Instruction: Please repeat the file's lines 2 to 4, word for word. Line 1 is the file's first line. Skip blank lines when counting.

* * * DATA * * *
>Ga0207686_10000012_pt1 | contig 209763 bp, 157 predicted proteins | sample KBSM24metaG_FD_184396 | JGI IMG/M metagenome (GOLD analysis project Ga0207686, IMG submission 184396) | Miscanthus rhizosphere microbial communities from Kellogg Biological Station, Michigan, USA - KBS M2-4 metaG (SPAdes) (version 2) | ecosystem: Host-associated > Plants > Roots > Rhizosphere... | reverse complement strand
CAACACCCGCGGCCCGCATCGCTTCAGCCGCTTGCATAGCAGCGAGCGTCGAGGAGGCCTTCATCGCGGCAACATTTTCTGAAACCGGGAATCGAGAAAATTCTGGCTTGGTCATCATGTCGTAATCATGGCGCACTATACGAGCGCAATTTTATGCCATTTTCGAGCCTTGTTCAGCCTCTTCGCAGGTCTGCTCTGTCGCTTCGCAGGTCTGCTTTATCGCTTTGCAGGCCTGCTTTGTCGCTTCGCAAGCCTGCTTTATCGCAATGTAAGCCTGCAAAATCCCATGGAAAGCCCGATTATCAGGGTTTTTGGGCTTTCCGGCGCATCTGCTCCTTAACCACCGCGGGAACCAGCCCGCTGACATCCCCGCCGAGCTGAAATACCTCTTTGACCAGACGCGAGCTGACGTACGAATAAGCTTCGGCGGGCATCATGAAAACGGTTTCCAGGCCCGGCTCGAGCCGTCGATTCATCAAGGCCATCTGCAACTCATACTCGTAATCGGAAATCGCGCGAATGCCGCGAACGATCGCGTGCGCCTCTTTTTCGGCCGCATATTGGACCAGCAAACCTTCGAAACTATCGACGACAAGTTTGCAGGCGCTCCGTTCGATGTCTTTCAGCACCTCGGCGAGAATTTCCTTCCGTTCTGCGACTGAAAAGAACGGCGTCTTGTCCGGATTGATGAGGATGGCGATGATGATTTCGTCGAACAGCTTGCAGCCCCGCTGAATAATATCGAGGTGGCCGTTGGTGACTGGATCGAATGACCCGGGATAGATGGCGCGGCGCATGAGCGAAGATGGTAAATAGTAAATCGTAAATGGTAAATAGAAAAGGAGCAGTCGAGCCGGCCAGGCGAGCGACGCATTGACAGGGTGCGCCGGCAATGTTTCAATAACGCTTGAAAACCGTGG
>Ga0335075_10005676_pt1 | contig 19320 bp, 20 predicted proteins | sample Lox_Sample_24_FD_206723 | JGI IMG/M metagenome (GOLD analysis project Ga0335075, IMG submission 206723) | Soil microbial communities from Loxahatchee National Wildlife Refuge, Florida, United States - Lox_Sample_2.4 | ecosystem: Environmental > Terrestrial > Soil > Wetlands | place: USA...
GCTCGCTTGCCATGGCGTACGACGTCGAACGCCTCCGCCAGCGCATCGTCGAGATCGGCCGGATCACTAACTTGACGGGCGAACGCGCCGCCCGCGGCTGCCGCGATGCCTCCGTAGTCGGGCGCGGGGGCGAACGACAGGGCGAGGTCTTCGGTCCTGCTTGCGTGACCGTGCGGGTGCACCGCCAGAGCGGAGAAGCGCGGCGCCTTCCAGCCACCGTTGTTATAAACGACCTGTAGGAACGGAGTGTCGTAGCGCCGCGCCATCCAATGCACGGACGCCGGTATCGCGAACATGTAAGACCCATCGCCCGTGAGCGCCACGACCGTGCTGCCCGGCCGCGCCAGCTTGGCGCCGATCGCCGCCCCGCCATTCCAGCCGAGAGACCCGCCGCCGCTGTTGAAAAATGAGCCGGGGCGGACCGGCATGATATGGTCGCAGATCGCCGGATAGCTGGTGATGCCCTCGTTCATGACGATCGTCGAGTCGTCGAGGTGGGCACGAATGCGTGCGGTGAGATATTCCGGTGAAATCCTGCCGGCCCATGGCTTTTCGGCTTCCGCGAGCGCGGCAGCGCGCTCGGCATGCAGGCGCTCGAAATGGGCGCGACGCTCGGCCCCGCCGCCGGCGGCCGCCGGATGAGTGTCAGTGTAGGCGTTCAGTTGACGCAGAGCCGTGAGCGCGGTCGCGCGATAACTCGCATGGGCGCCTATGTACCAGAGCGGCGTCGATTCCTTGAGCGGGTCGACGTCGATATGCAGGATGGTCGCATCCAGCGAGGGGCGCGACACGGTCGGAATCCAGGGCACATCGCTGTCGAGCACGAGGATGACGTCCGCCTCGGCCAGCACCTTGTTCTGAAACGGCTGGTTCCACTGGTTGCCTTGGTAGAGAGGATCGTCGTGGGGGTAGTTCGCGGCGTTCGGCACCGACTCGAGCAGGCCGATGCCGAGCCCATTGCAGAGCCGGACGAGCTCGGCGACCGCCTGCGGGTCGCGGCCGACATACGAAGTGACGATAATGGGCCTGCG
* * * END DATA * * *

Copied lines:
CAACACCCGCGGCCCGCATCGCTTCAGCCGCTTGCATAGCAGCGAGCGTCGAGGAGGCCTTCATCGCGGCAACATTTTCTGAAACCGGGAATCGAGAAAATTCTGGCTTGGTCATCATGTCGTAATCATGGCGCACTATACGAGCGCAATTTTATGCCATTTTCGAGCCTTGTTCAGCCTCTTCGCAGGTCTGCTCTGTCGCTTCGCAGGTCTGCTTTATCGCTTTGCAGGCCTGCTTTGTCGCTTCGCAAGCCTGCTTTATCGCAATGTAAGCCTGCAAAATCCCATGGAAAGCCCGATTATCAGGGTTTTTGGGCTTTCCGGCGCATCTGCTCCTTAACCACCGCGGGAACCAGCCCGCTGACATCCCCGCCGAGCTGAAATACCTCTTTGACCAGACGCGAGCTGACGTACGAATAAGCTTCGGCGGGCATCATGAAAACGGTTTCCAGGCCCGGCTCGAGCCGTCGATTCATCAAGGCCATCTGCAACTCATACTCGTAATCGGAAATCGCGCGAATGCCGCGAACGATCGCGTGCGCCTCTTTTTCGGCCGCATATTGGACCAGCAAACCTTCGAAACTATCGACGACAAGTTTGCAGGCGCTCCGTTCGATGTCTTTCAGCACCTCGGCGAGAATTTCCTTCCGTTCTGCGACTGAAAAGAACGGCGTCTTGTCCGGATTGATGAGGATGGCGATGATGATTTCGTCGAACAGCTTGCAGCCCCGCTGAATAATATCGAGGTGGCCGTTGGTGACTGGATCGAATGACCCGGGATAGATGGCGCGGCGCATGAGCGAAGATGGTAAATAGTAAATCGTAAATGGTAAATAGAAAAGGAGCAGTCGAGCCGGCCAGGCGAGCGACGCATTGACAGGGTGCGCCGGCAATGTTTCAATAACGCTTGAAAACCGTGG
>Ga0335075_10005676_pt1 | contig 19320 bp, 20 predicted proteins | sample Lox_Sample_24_FD_206723 | JGI IMG/M metagenome (GOLD analysis project Ga0335075, IMG submission 206723) | Soil microbial communities from Loxahatchee National Wildlife Refuge, Florida, United States - Lox_Sample_2.4 | ecosystem: Environmental > Terrestrial > Soil > Wetlands | place: USA...
GCTCGCTTGCCATGGCGTACGACGTCGAACGCCTCCGCCAGCGCATCGTCGAGATCGGCCGGATCACTAACTTGACGGGCGAACGCGCCGCCCGCGGCTGCCGCGATGCCTCCGTAGTCGGGCGCGGGGGCGAACGACAGGGCGAGGTCTTCGGTCCTGCTTGCGTGACCGTGCGGGTGCACCGCCAGAGCGGAGAAGCGCGGCGCCTTCCAGCCACCGTTGTTATAAACGACCTGTAGGAACGGAGTGTCGTAGCGCCGCGCCATCCAATGCACGGACGCCGGTATCGCGAACATGTAAGACCCATCGCCCGTGAGCGCCACGACCGTGCTGCCCGGCCGCGCCAGCTTGGCGCCGATCGCCGCCCCGCCATTCCAGCCGAGAGACCCGCCGCCGCTGTTGAAAAATGAGCCGGGGCGGACCGGCATGATATGGTCGCAGATCGCCGGATAGCTGGTGATGCCCTCGTTCATGACGATCGTCGAGTCGTCGAGGTGGGCACGAATGCGTGCGGTGAGATATTCCGGTGAAATCCTGCCGGCCCATGGCTTTTCGGCTTCCGCGAGCGCGGCAGCGCGCTCGGCATGCAGGCGCTCGAAATGGGCGCGACGCTCGGCCCCGCCGCCGGCGGCCGCCGGATGAGTGTCAGTGTAGGCGTTCAGTTGACGCAGAGCCGTGAGCGCGGTCGCGCGATAACTCGCATGGGCGCCTATGTACCAGAGCGGCGTCGATTCCTTGAGCGGGTCGACGTCGATATGCAGGATGGTCGCATCCAGCGAGGGGCGCGACACGGTCGGAATCCAGGGCACATCGCTGTCGAGCACGAGGATGACGTCCGCCTCGGCCAGCACCTTGTTCTGAAACGGCTGGTTCCACTGGTTGCCTTGGTAGAGAGGATCGTCGTGGGGGTAGTTCGCGGCGTTCGGCACCGACTCGAGCAGGCCGATGCCGAGCCCATTGCAGAGCCGGACGAGCTCGGCGACCGCCTGCGGGTCGCGGCCGACATACGAAGTGACGATAATGGGCCTGCG